An advanced directive, also called a healthcare directive or living will, is a set of instructions to your power of attorney in the event that you are in a coma, terminally ill and/or seriously incapacitated such that you cannot tell your treating physician how to proceed to treat you.

In an advanced directive you are electing procedures to be not given  (withheld or withdrawn) if your treating physician does not think they will lead to a significant recovery.   Imagine if you could no longer make decisions for yourself because you were in a coma.

Without an advanced directive, your family member(s) may struggle to withhold medical treatments, artificially supplied nutrition for example, which will keep you alive but with no quality of life.  Your family, like most families, will struggle to make the right medical decisions without instruction.  The advanced directive leaves nothing to guess and therein lies its power.

#4           EVEN IF YOU’RE INCAPACITATED, LIFE GOES ON…

Every day we speak to people regarding our personal affairs, we provide passwords and usernames to prove who we are and we have to spend time every few weeks paying bills, doing banking, calling insurance companies and doctor’s offices, hospitals and government agencies.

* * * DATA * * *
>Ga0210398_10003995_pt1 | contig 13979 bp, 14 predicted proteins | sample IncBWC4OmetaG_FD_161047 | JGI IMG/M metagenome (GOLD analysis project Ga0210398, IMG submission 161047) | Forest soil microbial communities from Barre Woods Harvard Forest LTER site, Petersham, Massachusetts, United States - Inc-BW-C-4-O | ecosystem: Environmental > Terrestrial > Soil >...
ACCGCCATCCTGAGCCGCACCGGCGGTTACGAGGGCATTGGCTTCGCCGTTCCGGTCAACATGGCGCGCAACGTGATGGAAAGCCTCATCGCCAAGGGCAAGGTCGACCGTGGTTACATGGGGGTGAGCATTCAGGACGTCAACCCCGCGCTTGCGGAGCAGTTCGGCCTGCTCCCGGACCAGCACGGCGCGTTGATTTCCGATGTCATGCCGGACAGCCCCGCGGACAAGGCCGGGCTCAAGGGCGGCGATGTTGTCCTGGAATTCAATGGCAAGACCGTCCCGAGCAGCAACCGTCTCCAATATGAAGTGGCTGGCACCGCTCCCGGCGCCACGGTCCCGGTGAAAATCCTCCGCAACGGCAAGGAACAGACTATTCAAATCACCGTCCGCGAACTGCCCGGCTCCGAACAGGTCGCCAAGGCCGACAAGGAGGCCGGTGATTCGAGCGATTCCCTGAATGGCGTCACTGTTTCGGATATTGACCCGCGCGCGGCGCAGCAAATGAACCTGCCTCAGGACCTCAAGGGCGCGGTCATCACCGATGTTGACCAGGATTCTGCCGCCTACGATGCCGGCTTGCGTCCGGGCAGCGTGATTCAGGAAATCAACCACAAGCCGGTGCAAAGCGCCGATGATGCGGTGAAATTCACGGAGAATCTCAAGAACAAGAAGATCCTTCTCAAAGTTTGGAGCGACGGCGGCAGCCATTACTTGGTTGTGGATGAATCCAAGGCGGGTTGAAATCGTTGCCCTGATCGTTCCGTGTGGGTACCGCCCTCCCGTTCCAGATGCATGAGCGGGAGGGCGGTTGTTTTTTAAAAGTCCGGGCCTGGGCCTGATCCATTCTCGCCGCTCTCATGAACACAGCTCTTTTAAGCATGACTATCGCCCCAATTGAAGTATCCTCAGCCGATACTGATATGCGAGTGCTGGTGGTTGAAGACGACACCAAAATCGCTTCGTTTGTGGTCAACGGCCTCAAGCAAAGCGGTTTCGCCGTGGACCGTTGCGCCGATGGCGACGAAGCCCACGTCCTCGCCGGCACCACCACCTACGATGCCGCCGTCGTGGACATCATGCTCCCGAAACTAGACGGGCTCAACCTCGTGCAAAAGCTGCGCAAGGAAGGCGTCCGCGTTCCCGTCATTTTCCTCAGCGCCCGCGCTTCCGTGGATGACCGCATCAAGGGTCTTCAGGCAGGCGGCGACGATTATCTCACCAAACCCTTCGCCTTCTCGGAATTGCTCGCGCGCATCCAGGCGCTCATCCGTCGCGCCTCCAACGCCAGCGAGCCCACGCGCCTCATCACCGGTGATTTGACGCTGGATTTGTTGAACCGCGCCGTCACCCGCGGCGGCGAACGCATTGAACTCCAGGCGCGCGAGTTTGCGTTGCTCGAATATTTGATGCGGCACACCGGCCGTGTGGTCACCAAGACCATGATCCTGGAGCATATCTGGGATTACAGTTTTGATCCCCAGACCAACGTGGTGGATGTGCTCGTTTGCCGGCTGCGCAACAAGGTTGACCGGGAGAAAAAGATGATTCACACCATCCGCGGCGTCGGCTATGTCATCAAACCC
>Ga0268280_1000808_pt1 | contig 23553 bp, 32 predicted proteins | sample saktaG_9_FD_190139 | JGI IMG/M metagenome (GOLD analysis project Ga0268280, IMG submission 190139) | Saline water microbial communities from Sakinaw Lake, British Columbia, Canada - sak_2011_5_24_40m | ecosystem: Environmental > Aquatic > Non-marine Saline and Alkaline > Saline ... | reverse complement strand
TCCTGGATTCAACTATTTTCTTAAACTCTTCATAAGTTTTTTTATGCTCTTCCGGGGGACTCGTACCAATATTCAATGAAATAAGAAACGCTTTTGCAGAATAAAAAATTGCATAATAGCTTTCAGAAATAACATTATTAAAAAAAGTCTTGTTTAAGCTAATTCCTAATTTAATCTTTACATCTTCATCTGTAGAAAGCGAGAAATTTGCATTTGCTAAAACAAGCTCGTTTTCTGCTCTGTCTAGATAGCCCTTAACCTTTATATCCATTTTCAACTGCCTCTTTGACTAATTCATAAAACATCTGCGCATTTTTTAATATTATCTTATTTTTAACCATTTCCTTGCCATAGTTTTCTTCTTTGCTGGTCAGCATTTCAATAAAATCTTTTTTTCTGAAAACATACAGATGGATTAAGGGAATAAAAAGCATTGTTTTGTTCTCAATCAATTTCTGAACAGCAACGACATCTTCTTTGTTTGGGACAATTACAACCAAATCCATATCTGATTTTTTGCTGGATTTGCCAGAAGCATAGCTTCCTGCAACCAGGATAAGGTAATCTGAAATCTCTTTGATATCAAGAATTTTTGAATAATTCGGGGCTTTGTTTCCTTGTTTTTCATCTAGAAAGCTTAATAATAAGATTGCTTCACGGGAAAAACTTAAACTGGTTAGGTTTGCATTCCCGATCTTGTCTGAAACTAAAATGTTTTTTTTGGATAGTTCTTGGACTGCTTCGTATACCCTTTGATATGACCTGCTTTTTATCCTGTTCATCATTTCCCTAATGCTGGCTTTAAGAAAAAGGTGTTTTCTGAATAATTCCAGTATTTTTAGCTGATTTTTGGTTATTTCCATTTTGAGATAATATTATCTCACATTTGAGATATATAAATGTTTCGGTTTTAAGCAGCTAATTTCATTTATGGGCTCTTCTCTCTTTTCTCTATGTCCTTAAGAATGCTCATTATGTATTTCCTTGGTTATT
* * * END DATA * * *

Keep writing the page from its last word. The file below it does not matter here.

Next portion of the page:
With a power of attorney in hand, you’re naming someone to do that for you if you can’t.  This ensures that you don’t miss paying bills, miss filing a tax return, miss receiving a pension or Social Security payment and of course, everything else.

#5           CREATING A POWER OF ATTORNEY LEAVES YOUR FAMILY PREPARED

Once you’ve created a power of attorney document, the real “power” is being able to sit down with your family and prepare for incapacity.  In short, it’s a very good conversation starter between, usually, parents and their grown children.  The opportunity to face the inevitable, to talk openly about your desires if you can’t care for yourself and to review the document which gives the power to you chosen agent.

Thus, the act of creating a power of attorney does not just plan with the document.  Rather, it also plans with the chance to have an open and frank discussion with family.

CONCLUSION

Powers of attorney have so many other great benefits.  Perhaps one of the best things about a power of attorney is that they are not all that expensive to create, especially when you consider their importance.